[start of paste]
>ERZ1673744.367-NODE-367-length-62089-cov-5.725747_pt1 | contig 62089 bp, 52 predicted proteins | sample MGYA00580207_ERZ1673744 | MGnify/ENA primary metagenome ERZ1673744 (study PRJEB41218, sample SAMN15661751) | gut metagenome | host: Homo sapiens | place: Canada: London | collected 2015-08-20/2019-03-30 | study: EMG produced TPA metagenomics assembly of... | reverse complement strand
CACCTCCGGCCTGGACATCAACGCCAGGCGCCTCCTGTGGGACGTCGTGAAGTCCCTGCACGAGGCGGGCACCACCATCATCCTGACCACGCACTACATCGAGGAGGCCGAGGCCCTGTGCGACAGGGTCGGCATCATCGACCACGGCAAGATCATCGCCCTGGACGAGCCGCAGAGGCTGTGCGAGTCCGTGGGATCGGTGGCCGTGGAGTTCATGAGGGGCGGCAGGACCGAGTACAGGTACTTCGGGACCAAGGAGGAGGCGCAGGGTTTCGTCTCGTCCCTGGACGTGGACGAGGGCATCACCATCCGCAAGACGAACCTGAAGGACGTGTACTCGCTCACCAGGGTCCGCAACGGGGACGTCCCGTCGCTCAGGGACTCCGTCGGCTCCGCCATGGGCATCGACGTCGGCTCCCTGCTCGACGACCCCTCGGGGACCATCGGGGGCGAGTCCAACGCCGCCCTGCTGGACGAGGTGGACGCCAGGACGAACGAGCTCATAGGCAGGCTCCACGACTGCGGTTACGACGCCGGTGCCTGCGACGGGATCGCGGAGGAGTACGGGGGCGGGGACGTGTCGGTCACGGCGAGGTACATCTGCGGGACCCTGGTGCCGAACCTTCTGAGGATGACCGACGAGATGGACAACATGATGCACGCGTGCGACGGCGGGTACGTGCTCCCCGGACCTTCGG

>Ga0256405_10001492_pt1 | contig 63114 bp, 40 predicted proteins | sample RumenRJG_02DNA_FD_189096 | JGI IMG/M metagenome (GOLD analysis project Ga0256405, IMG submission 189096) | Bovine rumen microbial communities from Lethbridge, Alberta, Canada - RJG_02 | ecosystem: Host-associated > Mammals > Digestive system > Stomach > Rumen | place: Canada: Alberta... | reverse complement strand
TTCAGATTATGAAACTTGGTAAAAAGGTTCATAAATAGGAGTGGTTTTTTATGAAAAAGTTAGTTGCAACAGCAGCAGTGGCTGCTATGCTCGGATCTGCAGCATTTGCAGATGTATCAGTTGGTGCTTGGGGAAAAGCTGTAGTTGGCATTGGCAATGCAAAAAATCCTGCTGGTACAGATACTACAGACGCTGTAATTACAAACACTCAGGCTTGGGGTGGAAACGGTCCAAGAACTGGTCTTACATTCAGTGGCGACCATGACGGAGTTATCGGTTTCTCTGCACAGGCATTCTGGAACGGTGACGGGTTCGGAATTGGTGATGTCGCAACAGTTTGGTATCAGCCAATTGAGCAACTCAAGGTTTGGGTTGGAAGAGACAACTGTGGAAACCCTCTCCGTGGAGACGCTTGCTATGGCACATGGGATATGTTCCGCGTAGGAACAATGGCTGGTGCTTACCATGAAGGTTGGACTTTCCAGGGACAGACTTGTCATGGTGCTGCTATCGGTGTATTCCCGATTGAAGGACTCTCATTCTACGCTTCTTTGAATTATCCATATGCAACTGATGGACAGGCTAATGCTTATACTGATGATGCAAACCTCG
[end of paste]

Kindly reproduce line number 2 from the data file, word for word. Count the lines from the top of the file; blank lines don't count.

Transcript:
CACCTCCGGCCTGGACATCAACGCCAGGCGCCTCCTGTGGGACGTCGTGAAGTCCCTGCACGAGGCGGGCACCACCATCATCCTGACCACGCACTACATCGAGGAGGCCGAGGCCCTGTGCGACAGGGTCGGCATCATCGACCACGGCAAGATCATCGCCCTGGACGAGCCGCAGAGGCTGTGCGAGTCCGTGGGATCGGTGGCCGTGGAGTTCATGAGGGGCGGCAGGACCGAGTACAGGTACTTCGGGACCAAGGAGGAGGCGCAGGGTTTCGTCTCGTCCCTGGACGTGGACGAGGGCATCACCATCCGCAAGACGAACCTGAAGGACGTGTACTCGCTCACCAGGGTCCGCAACGGGGACGTCCCGTCGCTCAGGGACTCCGTCGGCTCCGCCATGGGCATCGACGTCGGCTCCCTGCTCGACGACCCCTCGGGGACCATCGGGGGCGAGTCCAACGCCGCCCTGCTGGACGAGGTGGACGCCAGGACGAACGAGCTCATAGGCAGGCTCCACGACTGCGGTTACGACGCCGGTGCCTGCGACGGGATCGCGGAGGAGTACGGGGGCGGGGACGTGTCGGTCACGGCGAGGTACATCTGCGGGACCCTGGTGCCGAACCTTCTGAGGATGACCGACGAGATGGACAACATGATGCACGCGTGCGACGGCGGGTACGTGCTCCCCGGACCTTCGG